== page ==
How to help staff with the cost of living

Blog post header about cost of living crisis

Research suggests that nine out of 10 people see the cost of living as an important issue facing the UK. As employers you have a duty of care for your employees, but should that extend to helping them deal with the cost of living crisis? In many cases, some employees are struggling to afford to travel to work. If you’re running an SME then increasing wages isn’t always a feasible option. So, what can you do to help staff with the cost of living?

1. Offer financial wellbeing support

Stigma still exists around debt and many struggle to ask for help. Employers should also create a culture of support, where staff are able to talk about their concerns. The CIPD advises creating a financial well-being plan in three steps:

  • Let staff know about the government’s Money and Pensions Service which provides free, confidential, and independent money and debt advice.
  • Communicate company benefits to the staff so that they are aware of what’s available to them.
  • Communicate with employees and line managers about the financial challenges and opportunities they may be facing. This will help to break down the stigma.

The next step is to expand the policy and commit to paying a fair and livable wage, supporting in-work progression, expanding any benefits packages, and offering financial education. We also partner with Wellness Cloud, which provides wellness support for staff (and comes as part of our HR plans for clients). Read our guide to supporting your employees’ financial wellbeing.

2. Reduce staff travel where possible

Many are concerned about affording to be able to travel to work and meetings. If employees have to travel for meetings, can they meet more than one person during the day so that the meetings are condensed into a day which will save you on the number of expenses incurred.

Another option is to introduce travel loans for staff to cover (however we would always recommend putting in place a loan agreement, get in touch with us for more detail). Some train/bus operators also offer discounts for season tickets so employees could check they are getting the best value when they travel.

3. Look at your workspace

Where do staff want to work? What is best for your business? Consider using staff surveys to understand whether staff would like to be in the office or a combination. For some small businesses, a good option is to look at scaling down and sharing office space. This means that they can retain space when they need it, but eliminate the large overheads of renting space that may be empty for a large proportion of the time.

4. If you do need to make salary increases, use a benchmark calculator

This will ensure you are not paying above or below the market rates and keep you in line with competitors.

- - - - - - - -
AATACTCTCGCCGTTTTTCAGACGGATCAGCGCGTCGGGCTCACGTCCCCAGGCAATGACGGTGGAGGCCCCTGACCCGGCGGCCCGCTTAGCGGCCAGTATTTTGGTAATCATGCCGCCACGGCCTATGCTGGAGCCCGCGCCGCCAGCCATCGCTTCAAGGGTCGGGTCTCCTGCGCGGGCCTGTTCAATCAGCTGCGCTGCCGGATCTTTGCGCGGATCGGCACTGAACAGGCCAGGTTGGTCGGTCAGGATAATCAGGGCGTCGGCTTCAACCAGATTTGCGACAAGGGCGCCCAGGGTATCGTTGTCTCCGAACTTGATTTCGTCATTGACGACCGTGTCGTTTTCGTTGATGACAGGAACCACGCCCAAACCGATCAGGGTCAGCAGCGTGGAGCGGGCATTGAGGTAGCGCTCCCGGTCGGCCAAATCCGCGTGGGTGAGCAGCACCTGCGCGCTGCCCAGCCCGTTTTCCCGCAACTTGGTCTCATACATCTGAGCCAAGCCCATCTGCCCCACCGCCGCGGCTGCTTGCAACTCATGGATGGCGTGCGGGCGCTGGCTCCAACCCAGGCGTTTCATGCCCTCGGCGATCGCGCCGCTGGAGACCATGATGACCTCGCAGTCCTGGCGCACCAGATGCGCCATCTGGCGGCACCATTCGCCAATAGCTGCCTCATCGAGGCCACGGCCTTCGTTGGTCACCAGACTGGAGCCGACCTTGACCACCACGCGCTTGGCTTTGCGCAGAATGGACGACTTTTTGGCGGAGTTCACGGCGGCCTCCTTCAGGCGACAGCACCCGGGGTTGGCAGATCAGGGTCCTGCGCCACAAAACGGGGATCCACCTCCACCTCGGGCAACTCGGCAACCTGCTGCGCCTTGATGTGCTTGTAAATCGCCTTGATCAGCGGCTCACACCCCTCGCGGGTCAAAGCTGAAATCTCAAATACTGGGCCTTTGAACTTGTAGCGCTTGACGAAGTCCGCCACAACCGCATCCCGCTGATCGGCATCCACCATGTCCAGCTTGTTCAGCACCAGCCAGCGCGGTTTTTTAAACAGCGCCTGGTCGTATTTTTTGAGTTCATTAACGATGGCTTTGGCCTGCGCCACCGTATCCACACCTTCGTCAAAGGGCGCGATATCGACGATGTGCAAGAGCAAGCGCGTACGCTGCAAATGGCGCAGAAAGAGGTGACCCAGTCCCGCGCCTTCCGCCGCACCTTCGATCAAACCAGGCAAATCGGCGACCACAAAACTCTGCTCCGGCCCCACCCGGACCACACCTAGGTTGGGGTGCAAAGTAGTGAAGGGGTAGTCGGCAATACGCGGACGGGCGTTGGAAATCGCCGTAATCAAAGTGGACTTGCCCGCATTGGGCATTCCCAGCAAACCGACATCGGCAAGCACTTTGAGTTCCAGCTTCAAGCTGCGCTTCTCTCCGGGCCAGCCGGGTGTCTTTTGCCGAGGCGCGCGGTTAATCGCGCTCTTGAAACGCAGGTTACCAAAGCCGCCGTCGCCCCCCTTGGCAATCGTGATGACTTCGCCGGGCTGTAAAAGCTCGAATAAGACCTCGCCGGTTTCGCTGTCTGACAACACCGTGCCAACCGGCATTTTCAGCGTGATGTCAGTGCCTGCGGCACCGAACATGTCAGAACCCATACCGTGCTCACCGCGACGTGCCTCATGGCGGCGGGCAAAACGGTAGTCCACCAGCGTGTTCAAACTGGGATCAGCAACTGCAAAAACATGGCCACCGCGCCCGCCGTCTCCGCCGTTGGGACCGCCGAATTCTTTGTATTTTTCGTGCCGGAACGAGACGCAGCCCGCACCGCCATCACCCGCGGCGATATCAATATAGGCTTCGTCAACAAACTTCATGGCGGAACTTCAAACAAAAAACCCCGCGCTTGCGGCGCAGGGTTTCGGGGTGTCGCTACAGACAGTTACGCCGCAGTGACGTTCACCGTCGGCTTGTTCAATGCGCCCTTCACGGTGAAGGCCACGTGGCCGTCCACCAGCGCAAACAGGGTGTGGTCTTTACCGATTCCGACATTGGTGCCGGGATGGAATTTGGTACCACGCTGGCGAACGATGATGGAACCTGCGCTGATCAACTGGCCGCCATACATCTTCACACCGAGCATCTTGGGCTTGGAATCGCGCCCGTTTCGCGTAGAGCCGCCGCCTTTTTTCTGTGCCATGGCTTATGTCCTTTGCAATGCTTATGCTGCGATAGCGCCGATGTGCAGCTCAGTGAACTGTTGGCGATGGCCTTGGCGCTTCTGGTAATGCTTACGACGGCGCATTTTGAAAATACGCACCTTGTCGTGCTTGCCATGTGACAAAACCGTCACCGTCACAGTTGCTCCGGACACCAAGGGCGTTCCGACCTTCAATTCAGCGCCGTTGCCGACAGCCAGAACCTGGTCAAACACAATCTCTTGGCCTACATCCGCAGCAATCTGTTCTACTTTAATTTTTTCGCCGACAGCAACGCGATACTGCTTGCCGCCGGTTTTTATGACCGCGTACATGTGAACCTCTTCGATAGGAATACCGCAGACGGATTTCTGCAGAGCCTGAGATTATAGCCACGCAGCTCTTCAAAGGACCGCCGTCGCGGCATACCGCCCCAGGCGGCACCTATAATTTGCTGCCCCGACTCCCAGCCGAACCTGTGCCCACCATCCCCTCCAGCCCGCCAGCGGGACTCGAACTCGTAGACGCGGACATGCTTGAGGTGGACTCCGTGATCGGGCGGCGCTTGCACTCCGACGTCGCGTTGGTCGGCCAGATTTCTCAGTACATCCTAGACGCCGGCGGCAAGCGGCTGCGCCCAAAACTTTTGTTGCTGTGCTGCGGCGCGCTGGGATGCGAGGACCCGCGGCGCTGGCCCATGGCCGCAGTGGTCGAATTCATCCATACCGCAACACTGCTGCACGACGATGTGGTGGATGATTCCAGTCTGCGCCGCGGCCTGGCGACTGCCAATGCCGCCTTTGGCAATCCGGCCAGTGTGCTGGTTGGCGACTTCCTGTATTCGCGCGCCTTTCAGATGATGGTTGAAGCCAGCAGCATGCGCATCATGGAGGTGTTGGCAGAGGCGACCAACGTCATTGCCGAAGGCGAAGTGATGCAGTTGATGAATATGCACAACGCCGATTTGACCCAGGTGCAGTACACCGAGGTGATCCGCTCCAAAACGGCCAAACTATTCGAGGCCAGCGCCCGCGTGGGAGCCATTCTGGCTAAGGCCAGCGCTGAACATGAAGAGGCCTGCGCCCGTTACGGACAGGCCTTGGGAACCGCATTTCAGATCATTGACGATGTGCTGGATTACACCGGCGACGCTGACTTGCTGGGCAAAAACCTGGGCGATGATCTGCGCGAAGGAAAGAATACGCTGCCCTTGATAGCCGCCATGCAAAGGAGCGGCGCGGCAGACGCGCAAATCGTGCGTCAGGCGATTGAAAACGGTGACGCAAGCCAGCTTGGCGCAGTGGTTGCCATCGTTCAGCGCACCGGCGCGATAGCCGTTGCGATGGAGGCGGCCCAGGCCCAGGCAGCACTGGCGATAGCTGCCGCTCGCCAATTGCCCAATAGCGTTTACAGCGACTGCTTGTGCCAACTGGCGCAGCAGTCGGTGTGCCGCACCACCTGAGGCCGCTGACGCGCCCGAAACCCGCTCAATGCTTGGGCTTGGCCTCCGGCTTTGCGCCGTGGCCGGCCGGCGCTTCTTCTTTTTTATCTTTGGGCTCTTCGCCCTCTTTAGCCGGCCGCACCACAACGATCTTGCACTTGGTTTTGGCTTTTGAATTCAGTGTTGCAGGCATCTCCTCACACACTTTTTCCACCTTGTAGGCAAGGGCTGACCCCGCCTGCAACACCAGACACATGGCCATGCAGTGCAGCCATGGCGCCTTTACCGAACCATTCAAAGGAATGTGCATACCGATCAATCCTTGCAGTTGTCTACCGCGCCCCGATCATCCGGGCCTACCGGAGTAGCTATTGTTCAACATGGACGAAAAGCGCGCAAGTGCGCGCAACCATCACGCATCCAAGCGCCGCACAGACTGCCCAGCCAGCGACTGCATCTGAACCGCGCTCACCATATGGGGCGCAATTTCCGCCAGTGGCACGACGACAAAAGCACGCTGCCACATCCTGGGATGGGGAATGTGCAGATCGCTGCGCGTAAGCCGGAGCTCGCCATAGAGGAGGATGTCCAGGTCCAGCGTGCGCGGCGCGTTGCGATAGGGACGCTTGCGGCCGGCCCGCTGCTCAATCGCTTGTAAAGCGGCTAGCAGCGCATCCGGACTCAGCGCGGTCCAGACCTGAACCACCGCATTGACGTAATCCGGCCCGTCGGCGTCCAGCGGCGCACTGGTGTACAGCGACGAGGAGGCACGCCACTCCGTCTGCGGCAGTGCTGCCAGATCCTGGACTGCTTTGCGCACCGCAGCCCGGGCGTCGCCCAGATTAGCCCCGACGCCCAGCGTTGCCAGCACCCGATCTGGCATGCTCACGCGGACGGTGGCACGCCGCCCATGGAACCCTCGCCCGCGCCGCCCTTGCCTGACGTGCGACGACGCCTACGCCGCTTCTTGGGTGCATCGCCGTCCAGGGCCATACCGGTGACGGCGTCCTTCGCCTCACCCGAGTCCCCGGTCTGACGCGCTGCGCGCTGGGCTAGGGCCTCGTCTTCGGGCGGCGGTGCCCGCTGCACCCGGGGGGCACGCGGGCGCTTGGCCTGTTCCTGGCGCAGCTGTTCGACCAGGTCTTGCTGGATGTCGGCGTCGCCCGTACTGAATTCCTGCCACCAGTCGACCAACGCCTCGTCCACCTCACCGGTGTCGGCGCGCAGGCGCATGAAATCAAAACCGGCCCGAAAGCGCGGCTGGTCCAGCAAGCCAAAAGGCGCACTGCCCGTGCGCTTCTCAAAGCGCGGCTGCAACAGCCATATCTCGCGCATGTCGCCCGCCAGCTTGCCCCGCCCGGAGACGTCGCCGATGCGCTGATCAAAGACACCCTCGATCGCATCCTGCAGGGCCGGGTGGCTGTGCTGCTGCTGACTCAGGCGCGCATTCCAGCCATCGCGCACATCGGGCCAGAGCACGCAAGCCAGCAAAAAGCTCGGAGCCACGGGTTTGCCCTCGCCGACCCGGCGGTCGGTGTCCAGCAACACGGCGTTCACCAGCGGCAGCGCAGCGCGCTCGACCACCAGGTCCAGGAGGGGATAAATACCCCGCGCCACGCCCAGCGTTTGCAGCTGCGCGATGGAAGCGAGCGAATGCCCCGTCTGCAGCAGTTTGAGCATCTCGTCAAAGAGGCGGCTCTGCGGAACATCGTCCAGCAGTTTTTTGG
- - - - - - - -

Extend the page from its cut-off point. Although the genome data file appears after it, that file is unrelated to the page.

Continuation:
5. Find alternatives to salary increases

At Bespoke HR we gave staff supermarket vouchers to help with the cost of living. We now provide food so that staff can make lunch in the office. As small business owners, we know that pay increases are not sustainable so we felt this was a good way to help employees who appreciated it.

6. Set up flexible benefits or an Employee Assistance Programme

Employee Assistance Programmes can also assist staff with a range of support from counselling to legal and advice on what to do if they are struggling financially. Read our guide to setting up a flexible benefits scheme.

7. Look at salary sacrifice options

Salary sacrifice allows employees to access benefits before being taxed. Staff can exchange part of their salary for non-cash benefits (these include childcare vouchers or cycle-to-work schemes).

8. Make sure your payroll is efficient

Getting paid on time (and accurately) is essential for any employee. To minimise stress and anxiety make sure your payroll process is efficient. A YouGov study found that one in five UK workers stated anxiety over poor communication around pay prompts them to think about looking for a new job. Common mistakes to avoid when it comes to payroll include:

  • Updating tax codes / using the wrong codes: encourage employees to check Gov gateway to ensure they are on the right tax code.
  • Calculating partial months and daily rates: mistakes can often be made here with staff being under or overpaid.
  • Make sure additional deductions are not taxed: such as expenses that are not subject to tax and NI.
  • Make payslips available in time for payday so that staff have something to reference.

Points to consider

  • If employees want to take on an additional job to help cover the rising cost of living, consider how this impacts their contract with you. If secondary employment does not impact their current employer’s interests or greatly impacts an employee’s performance, then it should be something you consider allowing. If you agree to secondary employment (within reason) for employees, then the ‘Restrictive Covenants’ section of their contracts should be reviewed.

Other useful resources to help staff with the cost of living

  • MoneySavingExpert has a calculator to help work out how much the energy cap increase will mean for households. It also has advice for those struggling to pay energy bills.
  • Citizens Advice has guidance for anyone struggling with the cost of living.

Get in touch if you would like more advice.

Written by:

Marketing Team
Marketing Team - We are a team of HR and business consultants based in Guildford, Surrey and work with hundreds of clients across a range of industries ranging from healthcare, hospitality and finance to media, manufacturing and IT.